Having several watches is a joy if you can have them nicely exhibited rotated in front of you to choose which one to wear today.

This project does NOT need any programming, no Arduino or PIC involved, just simple electronics.

It is based on a rotating tray(platform) that stops for a while at each watch then moves to the next one. on the same time there are some LED light effects to give it some futuristic looks.

Step 1: MTO = Material Take Off

Here is a list of materials needed:

A- For the rotating tray:

- Round piece of sulvaged plywood cut round shape to any size.

-Lshape section aluminum strip(10mmx10mmx0.5mmthk) to cut for Geneva timing concept

-Servo MG995 or similar. modified to rotate continuously(easy to modify just search on this website)

- some wood sulvaged from boxes and old foto frames.

B- for chasing lights (you may skip this part if you do not want light effects, I added them to make the paltform look hi tech)

- CD4017 counter

- 2 transistors 2N2906 (or NE555 pulse generator); 2X47 Kohm; 2X1Kohm; 1X100 ohm resistors; 2X100uf capacitors. 3X AA batteries & battery holder.

-you need some soldering skills (look for Knight Rider LEDs on this website or google it)

C- For the pulsing arrow (you also may skip this part if you do not want the flashing arrow, I added it to look sci fi)

-blue LED arrow for car turn signal from ebay or solder a few LEDs by yourself...Arrow or circle suit your taste.

- slotted optocoupler circuit using one transistor.

You will also need to make a spring lever that induces some tension on the rotating disc in order it does not continue to rotate by continuouty. instead, this spring lever would make it stop at each slice of the geneva mechanism.

Step 2: The Geneva Mechanism

The main idea is to make the rotating exhibit platform (call it tray or disc) make it stop at each exhibited watch once. If you google (geneva mechanism) you will easily know how this ingenius concept works. Today it runs in the heart of every mechanical watch we wear.

The way we made in this project is cut 1.5 inch long x 10 pcs of L-shape aluminum strip and fixed them on the lower face of the wooden platform. you must measure and divide the wooden round platform into 10 equal slices like a pitza:)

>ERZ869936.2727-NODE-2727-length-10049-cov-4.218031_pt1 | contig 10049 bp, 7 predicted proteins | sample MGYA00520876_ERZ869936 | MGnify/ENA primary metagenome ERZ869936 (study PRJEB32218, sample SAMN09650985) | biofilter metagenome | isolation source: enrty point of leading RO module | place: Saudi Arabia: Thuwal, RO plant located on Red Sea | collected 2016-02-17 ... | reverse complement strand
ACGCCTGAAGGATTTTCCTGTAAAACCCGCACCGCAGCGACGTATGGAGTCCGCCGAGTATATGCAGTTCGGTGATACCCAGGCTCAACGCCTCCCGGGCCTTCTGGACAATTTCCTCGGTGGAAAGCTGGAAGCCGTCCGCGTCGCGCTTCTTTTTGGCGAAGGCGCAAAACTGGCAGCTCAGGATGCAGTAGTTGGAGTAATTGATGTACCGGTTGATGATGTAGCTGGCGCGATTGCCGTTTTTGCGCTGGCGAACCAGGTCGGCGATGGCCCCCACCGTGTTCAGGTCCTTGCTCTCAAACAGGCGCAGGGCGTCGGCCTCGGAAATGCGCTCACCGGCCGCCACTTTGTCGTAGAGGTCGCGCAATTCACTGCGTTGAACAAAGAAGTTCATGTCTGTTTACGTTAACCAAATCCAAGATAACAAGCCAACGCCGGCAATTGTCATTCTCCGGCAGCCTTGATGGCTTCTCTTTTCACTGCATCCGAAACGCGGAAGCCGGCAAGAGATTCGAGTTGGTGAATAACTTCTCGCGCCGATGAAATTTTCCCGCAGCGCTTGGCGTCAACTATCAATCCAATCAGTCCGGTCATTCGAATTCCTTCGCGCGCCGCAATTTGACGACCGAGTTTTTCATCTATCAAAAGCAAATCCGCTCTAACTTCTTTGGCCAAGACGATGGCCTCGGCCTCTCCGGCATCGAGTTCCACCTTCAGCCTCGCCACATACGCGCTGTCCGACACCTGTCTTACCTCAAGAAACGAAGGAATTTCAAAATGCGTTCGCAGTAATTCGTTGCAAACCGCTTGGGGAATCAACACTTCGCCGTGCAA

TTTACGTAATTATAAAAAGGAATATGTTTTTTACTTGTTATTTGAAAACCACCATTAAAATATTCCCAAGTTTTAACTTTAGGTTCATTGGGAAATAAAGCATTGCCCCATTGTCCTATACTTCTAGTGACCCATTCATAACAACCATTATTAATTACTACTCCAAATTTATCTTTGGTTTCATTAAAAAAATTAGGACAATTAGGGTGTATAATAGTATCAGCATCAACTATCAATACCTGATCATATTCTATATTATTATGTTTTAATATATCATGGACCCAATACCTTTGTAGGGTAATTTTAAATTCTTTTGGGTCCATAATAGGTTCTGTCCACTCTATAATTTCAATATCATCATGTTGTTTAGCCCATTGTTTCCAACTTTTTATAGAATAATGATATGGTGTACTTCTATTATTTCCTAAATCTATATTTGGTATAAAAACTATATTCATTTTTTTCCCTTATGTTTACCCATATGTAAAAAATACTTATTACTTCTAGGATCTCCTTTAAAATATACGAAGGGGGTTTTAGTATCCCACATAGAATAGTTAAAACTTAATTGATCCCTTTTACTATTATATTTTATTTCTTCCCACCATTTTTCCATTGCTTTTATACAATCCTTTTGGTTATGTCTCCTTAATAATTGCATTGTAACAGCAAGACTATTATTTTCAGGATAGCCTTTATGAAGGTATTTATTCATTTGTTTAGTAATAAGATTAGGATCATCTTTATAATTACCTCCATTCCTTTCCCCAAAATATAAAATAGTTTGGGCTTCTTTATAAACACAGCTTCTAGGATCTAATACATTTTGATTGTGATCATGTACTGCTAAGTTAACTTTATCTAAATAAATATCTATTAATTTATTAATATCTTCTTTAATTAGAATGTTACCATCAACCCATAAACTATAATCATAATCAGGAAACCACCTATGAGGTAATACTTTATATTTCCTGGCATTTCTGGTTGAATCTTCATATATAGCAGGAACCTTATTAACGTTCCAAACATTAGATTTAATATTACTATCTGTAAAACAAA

Next foto shows the the bearing upon which you will fix the platform. It is a lazy suzan bearing. also we install the smaller rotating disc on the servo (which is working as a continuous geared motor). smaller rotating disc has a metal lever that will push each of the aluminum L-shape angles and for each one spin of the motor and small wheel; will turn one 10th or 1 slice of the big wheel(which is the watch holder)

This animation shows how the Geneva mechanism works

Step 3: The Knight Rider LEDs

This LED show is added as we mentioned to give a Sci fi looks to the project. You can skip this step if you have other ideas. Anyhow, since it shows on the video, it is fair to explain the circuit. how it works is simple. a 2 transistor multivbrator circuit generates a square wave that is fed into the johnson counter CD4017 which jumps one LED at each pulse. LEDs are duplicated in 2 rows and placed such that they look like chasing. This can be a project by itself for your car or bike.

Step 4: The Blinking LED Arrow

This part is also optional. As you see in the video, there is a blinking LED arrow that blinks on top of each watch when it makes a stop in front of the spectator. This is done by a simple optocoupler (slot type) . The white/blue vardboard slotted disc passes through the slotted sensor causing it to trigger the 1-transister LED driver.

Step 5: Few More Explanations

Here are a few more fotos from every side to show how the MG995 is installed on a wood-n-metal assembly to make sure it does not move or sway.

one must admit that this servo is quite strong and works great as a geared motor. Do not throw the control circuit you took from inside the servo, and keep the RRR alive(reduce-reuse-recycle).

Step 6: Finally - the Watch Exhibit

Now final step: upper face divided by pencil into 10 equal slices, spray paint silver. or any color you please.

Watch holders are made from sulvaged wood from a broken photo frame.

If you notice one of the watch holders has 3 shanks instead of 2..This is to use it as ring holder. So it can exhibit some of your rings. can also simply modify to exhibit other accessories like tie clip, cufflinks, brecalets..etc

This project can be much nicer and more neat. As you see, no programming, no C++ or PIC..just the good old steampunk age mechanism.

please vote for me if you think this effort is good enough.

Thanks for reading.

could you post a video of the action? I love the way you used a watch movement to move The watches
<p>Sure , I will post, do you mean wanna see the watches? or video how the project moving from inside ?</p>
I was hoping to see it rotate with the watches in it.
<p>So cool! I have a pile of watches that would love this! The only problem I see is what do you do when you get too many watches for the table? :)</p>
<p>Thanks a lot. if too many watches, maybe can make the platform circle into 15 or 20 slices. But you just gave me an idea to make a multilayer version. the 2 or 3 platform layers can even spin in opposite directions with few tweaks. Many thanks for this inspiring question.</p>
<p>Yeah, as a watch fan, I have currently have 17 watches. It's always growing however. :)</p>

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